“This was not top down from the university, saying, ‘You need this.’ This was not only socially embedded but co-produced at the community level,” he said.

Seth Wispelwey, interim pastor at Rincon Congregational United Church of Christ in Tucson, Arizona, had experience with faith-based nonprofits before he became a member of the clergy, but he agreed that seminary training typically does not emphasize the practical skills of operation — nor do congregations who are looking for dynamic spiritual leaders.

“I think a lot of well-meaning people in nonprofit and church spaces believe that having rigorous standards and best practices applied with accountability and transparency will somehow take away from the actuality of the good work, but I believe the opposite is true.

“The most valuable thing in Best Skills Best Churches is that it makes accessible and underscores the importance of just how more thriving churches and organizations can be if they put in place the best practices for governance and finance. Yes, it requires a little extra work up front (but) the payoff is so profound.”

Lodestar piloted the certificate content not only with clergy, but also with lay leaders. Margaret Wisehart is very active in her church, St. Luke’s Episcopal Church in Woodland, California, and participated in Best Skills Best Churches as part of a cohort from the Episcopal Diocese of Northern California that included her priest.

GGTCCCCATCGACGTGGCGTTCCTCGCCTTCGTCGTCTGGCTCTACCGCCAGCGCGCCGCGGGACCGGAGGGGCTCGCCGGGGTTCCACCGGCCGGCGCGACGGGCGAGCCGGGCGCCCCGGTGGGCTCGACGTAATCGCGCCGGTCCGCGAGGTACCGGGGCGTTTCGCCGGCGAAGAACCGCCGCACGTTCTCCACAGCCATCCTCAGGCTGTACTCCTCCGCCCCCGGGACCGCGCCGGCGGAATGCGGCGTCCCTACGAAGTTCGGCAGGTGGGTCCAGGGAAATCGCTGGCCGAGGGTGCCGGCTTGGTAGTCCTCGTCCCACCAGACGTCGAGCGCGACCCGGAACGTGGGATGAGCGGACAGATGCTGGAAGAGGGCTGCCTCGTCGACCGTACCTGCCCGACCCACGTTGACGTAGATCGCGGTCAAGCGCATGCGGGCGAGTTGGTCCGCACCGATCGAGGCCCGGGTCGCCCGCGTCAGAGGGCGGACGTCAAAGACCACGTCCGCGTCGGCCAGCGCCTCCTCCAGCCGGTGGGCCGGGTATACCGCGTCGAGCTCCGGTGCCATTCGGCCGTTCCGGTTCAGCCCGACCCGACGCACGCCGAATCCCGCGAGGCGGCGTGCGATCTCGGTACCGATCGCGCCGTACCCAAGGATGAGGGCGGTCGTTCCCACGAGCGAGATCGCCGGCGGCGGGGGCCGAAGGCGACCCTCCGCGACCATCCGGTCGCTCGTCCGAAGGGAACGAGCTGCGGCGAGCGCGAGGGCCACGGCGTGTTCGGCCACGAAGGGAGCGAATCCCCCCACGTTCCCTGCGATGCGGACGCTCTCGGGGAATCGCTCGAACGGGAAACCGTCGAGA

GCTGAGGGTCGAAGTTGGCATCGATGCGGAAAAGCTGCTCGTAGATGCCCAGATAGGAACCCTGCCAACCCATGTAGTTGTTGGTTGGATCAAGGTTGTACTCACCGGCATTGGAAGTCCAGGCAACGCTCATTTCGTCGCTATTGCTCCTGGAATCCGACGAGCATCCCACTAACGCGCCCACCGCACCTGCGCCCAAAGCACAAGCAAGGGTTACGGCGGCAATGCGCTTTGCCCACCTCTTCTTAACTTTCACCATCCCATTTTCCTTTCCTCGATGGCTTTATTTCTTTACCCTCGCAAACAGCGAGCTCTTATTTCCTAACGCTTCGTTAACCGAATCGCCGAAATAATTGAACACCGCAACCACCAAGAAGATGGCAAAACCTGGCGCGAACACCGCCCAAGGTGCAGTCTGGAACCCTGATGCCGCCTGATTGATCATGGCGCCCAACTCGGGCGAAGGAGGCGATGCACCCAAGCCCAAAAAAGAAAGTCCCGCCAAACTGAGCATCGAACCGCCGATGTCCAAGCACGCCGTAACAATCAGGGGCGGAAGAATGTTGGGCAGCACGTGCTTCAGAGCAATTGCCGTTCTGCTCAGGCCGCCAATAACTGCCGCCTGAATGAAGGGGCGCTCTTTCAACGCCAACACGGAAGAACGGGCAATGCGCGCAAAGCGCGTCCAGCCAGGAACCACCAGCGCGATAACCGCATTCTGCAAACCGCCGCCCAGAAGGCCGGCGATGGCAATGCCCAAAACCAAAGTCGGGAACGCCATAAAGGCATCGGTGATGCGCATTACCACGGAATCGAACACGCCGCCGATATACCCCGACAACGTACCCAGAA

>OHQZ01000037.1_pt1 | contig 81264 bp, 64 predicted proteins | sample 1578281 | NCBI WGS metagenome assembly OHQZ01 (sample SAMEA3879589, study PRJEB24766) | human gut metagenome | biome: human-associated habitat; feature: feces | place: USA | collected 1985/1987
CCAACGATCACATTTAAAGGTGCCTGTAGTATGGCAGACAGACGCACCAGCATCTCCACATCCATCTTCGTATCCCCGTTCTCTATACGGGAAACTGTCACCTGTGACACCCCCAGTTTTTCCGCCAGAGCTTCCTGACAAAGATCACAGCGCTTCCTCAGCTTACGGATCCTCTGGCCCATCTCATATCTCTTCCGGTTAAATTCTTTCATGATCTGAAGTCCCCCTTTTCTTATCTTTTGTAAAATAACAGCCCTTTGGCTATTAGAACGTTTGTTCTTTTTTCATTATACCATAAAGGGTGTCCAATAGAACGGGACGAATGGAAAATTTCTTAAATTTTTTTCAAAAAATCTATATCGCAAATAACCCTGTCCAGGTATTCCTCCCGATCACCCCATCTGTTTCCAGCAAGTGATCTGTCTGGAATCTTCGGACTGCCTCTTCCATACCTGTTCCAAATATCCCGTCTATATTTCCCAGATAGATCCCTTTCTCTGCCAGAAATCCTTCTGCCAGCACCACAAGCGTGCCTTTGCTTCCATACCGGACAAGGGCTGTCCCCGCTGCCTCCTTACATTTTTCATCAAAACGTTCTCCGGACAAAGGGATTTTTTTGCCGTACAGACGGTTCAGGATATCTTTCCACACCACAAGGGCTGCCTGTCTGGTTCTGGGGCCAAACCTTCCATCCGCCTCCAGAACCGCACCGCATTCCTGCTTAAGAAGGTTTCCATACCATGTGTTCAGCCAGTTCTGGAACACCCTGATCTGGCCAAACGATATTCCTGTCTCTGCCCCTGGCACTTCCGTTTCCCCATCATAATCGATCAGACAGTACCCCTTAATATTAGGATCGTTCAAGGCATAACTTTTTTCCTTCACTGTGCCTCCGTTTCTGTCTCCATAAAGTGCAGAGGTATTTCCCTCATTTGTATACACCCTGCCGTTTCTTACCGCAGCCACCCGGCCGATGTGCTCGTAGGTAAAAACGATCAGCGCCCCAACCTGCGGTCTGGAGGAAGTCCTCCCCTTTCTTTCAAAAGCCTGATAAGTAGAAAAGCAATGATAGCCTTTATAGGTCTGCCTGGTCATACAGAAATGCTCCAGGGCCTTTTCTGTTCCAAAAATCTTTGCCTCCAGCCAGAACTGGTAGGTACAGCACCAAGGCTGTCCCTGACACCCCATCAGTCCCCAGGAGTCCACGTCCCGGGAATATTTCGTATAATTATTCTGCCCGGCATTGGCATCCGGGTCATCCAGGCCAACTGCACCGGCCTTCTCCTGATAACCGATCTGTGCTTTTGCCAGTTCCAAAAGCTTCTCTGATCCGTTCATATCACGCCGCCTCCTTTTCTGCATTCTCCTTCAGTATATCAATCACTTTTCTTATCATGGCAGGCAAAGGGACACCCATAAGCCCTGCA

“It gave me the opportunity to raise questions with him about what was happening in our church,” she said.

Wisehart, who works as an office assistant in a senior center, had had some marketing experience, but was interested in applying it to the church.

“I run into people all the time that I want to encourage to be a part of our church community, and one idea I came up with was that we should have business cards,” she said.

“But I learned that that’s not the way it operates any more. I was updated on the marketing world, which uses a lot of promotion on Facebook, Instagram and direct emails, and not so much business cards anymore.”

Wisehart said her congregation is changing as well.

“Our church is going through that transition where the budgets are lower and some of the expectation of what’s needed is different than in the past,” she said.

“I’m on a little different path than the people that have jobs in the church, but that might be part of the change that’s coming.”

Customizable content

While originally created in partnership with leaders from the Episcopalian church, the content can be customized for any faith tradition, including synagogues and mosques, Ashcraft said.